This time Charles permitted himself a quiet sigh.
August 15, 2009 a.t.b.
When Marianne had texted and told him his daughter had been caught up in an assassination attempt, Reese’s first instinct had been to strangle the woman next to him to see how she liked it. Of everyone, he knew Clarine Stadtfeld had always possessed the least moral scruples when it came to getting what she wanted, namely an absolute lack of them.
Reese freely admitted he hated his little sister.
Of course, after he reined in his urge to kill Clarine in the middle of Stadtfeld Industry’s board room, Reese’s next thoughts were for a fist to the face of the man on his other side. He had, at best, a tenuous working relationship with his youngest sibling. Amongst his remaining relations, James Stadtfeld came the closest to accepting Kallen’s existence. The man’s opinion on Minami and Naoto, however, left much to be desired.
But before Reese could decide to assault someone, Marianne had gone on to tell him that the assassin’s target had been Lelouch, not Kallen. That had cooled his temper a bit. When she told him that Kallen herself had dispatched the scoundrel, that had taken the wind out of his sails entirely.
After being assured that Kallen was alive, resting, and mostly well, as was Lelouch, Reese had called an end to the board meeting and had then immediately departed for Aries Villa. Part of him wanted to ask Marianne to wake Kallen so he could talk to her, but he could wait. For now, he pulled out his phone.
“Moshi moshi,” came a much needed voice a few seconds later.
“Hey, Minami,” Reese said, trying his best to sound as calm as he really should be. Kallen was fine, after all. The whole incident had already ended.
“Well, hello, Love,” Minami replied, switching to English. While Reese was not incapable of speaking Japanese himself, there was a reason Kallen and Naoto’s first language was English. “How are things in the empire? Don’t tell me I have to start calling our little girl Your Highness.”
After a pause, Reese said, “No. It’s considered the height of bad manners to…press for such things before a lady’s debutante ball.”
“Didn’t stop you, now did it?”
“No, I suppose not, Milady,” Reese said, relaxing into something more familiar than the near death of his daughter.
“Not that I’m not happy to hear from you, but aren’t you supposed to be in an important meeting right now?”
“I was until I got a call from Marianne.”
“Oh? And what did Her Majesty want? Nothing bad, I hope.”
“Not exactly.” Reese hesitated as he tried to think of the right words, not that he expected to succeed. “Do you remember that Kallen decided to take up fencing?”
“Yes, with the prince. Neither of them were hurt, were they?”
“Not in the way you’re thinking.” Reese then hastily added, “Mind that they’re both well. Just shaken up.”
“What happened?” Minami pressed.
“There was an attempt on Lelouch’s life.” Over Minami’s gasp, Reese continued, “Kallen stabbed the perpetrator through the heart.” After a pause, he added, “According to Marianne, it was very nicely done.”
The seconds passed.
“Kallen, she’s alright?”
“Yes. I’m still en route to Aries Villa and haven’t talked to her yet, but Marianne told me the doctors are sure no permanent damage occurred.”
Minami let out a sigh of relief before asking, “Is she safe there?”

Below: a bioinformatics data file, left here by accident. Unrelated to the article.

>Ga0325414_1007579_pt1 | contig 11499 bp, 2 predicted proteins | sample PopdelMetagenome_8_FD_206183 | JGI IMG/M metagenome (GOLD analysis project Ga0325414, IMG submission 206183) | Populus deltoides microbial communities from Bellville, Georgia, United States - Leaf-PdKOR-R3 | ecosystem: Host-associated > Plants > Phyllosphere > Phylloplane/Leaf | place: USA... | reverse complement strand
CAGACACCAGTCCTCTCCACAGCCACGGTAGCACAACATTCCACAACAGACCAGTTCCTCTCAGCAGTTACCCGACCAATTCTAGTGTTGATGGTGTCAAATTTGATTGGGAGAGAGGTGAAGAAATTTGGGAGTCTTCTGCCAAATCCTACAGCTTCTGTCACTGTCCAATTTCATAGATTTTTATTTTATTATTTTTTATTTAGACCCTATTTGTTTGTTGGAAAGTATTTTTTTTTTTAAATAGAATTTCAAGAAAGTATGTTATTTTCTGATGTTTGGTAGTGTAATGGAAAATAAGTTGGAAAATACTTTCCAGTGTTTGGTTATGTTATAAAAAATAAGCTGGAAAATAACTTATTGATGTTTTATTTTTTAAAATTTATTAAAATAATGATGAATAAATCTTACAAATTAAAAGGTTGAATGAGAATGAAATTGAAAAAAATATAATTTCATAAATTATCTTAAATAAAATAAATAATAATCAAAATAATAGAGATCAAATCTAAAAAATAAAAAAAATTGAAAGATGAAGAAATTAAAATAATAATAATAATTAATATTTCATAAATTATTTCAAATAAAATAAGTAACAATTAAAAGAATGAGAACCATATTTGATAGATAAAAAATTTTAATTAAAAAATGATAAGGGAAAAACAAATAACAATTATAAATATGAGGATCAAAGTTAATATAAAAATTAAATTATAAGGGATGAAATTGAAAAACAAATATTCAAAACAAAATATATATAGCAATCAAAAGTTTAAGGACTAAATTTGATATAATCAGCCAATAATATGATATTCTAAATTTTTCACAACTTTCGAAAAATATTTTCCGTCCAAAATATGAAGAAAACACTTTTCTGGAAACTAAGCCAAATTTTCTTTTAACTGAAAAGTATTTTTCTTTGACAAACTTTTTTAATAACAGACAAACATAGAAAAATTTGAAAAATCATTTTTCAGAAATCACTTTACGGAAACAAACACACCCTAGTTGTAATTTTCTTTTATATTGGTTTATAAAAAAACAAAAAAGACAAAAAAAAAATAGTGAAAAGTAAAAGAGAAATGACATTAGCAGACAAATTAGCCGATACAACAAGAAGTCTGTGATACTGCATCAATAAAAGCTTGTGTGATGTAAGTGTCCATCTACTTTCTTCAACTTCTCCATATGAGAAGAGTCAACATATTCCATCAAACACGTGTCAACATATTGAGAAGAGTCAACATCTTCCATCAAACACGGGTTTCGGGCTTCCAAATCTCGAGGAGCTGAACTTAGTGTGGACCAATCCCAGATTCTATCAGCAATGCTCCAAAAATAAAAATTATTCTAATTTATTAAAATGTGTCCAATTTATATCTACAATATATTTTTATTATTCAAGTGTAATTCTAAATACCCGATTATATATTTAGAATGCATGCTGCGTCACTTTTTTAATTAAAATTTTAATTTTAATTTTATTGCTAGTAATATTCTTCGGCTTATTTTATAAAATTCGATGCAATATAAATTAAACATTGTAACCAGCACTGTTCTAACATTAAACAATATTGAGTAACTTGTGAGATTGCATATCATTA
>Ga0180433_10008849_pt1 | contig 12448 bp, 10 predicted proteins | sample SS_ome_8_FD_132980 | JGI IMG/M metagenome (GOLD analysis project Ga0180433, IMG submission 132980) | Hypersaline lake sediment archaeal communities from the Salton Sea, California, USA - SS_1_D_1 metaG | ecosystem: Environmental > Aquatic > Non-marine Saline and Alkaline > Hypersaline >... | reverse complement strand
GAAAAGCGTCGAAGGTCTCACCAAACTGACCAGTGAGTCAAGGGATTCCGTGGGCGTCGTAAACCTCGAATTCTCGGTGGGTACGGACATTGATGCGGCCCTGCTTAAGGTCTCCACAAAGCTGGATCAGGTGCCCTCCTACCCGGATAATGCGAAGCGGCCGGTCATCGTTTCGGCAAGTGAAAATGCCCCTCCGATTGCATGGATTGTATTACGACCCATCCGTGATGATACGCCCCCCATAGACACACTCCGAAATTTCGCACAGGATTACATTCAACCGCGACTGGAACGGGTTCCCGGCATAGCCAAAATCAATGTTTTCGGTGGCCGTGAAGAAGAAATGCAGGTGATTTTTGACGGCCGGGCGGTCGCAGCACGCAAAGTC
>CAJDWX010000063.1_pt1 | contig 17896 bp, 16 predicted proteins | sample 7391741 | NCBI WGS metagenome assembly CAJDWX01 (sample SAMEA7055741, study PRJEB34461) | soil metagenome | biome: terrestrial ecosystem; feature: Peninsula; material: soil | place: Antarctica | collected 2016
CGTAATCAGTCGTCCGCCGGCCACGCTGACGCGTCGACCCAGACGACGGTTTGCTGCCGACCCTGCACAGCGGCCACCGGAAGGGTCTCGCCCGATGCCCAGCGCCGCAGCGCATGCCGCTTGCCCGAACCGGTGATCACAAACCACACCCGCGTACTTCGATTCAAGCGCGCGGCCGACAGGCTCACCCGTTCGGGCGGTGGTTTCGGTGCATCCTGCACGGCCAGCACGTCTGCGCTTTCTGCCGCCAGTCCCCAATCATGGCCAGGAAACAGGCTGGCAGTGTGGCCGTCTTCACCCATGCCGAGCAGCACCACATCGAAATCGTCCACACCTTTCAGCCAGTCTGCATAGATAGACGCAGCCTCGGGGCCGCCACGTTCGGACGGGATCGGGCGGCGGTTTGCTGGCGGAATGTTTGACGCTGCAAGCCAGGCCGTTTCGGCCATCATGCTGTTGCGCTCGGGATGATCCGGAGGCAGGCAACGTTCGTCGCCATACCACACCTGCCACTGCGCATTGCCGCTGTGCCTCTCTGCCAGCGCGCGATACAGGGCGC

Grimacing, Reese said, “Where? Aries Villa or Britannia?”
“She’s safer here than in Japan. It’s no secret here that the imperial court is unhappy with the political games Japan is engaging in with regard to the Indochinese War. I’m glad she won’t have to live through whatever ends up happening. But beyond that, Kallen is under the vi Britannian aegis. So long as Marianne is around, no one would dare target her except possibly as a way to get at the vi Britannias. At that point, if she isn’t safe at Aries Villa, where would she be? It’s not easy to kill an empress in her home.”
Reese deliberately left unsaid that it was not easy to kill an empress anymore. There were too few years between the Emblem of Blood and now for comfort, but there was no doubt that the current emperor had managed to put an end to the familicidal aspects of the quest for the throne since his ascension to it.
“I hate this.”
“I know. If we lived in a better world…” Reese let out a dry laugh. “If it wouldn’t put such a large target on my and Kallen’s backs, I’d try to help one of the li or vi Britannia children become the next emperor or empress. Cornelia is a little rough around the edges, Nunnally is a little too mischievous, Euphemia is a little too soft, and Lelouch is a little too close to my baby girl, but they’re all good kids.”
A weak chuckle came through the phone. “‘Too close to my baby girl’ is your objection to the prince?”
“You are such a prat.”
Pendragon Countryside, Britannia
August 16, 2009 a.t.b.
Of all the ways we could get Milly to back off…
Lelouch glanced to his left where the girl in question sat beside him.
It’s her fault, whispered a little voice in Lelouch’s head.
It’s not, returned the much more dominant voice of logic. She was the reason we left the villa, yes, but she didn’t hire an assassin. Nor would the assassin have left if we hadn’t gone outside yesterday. He might have even targeted Nunnally first, if we hadn’t; he must have been after more than just me. After all, what have I myself done to be targeted?
That thought struck deep into the heart of every part of Lelouch looking for someone to blame.
Maybe I should even thank her. Kallen and I survived. We’ll be fine. Nunnally might not have.
Really, Lelouch didn’t even dislike Milly. She was more of an irritating older sister he’d never wanted than anything else. He could see the guilt preying on her underneath the concern on her face.
I should say something. What would Euphie say?
Curled up into Lelouch’s side on the right, Nunnally asked, “Is Kallen going to be alright?”
“She’s going to be as hale and hearty as ever,” Lelouch said. He patted Nunnally on the head. “She’s more unhappy with the doctors still fussing over her than with anything else. I know I was when it was my turn.”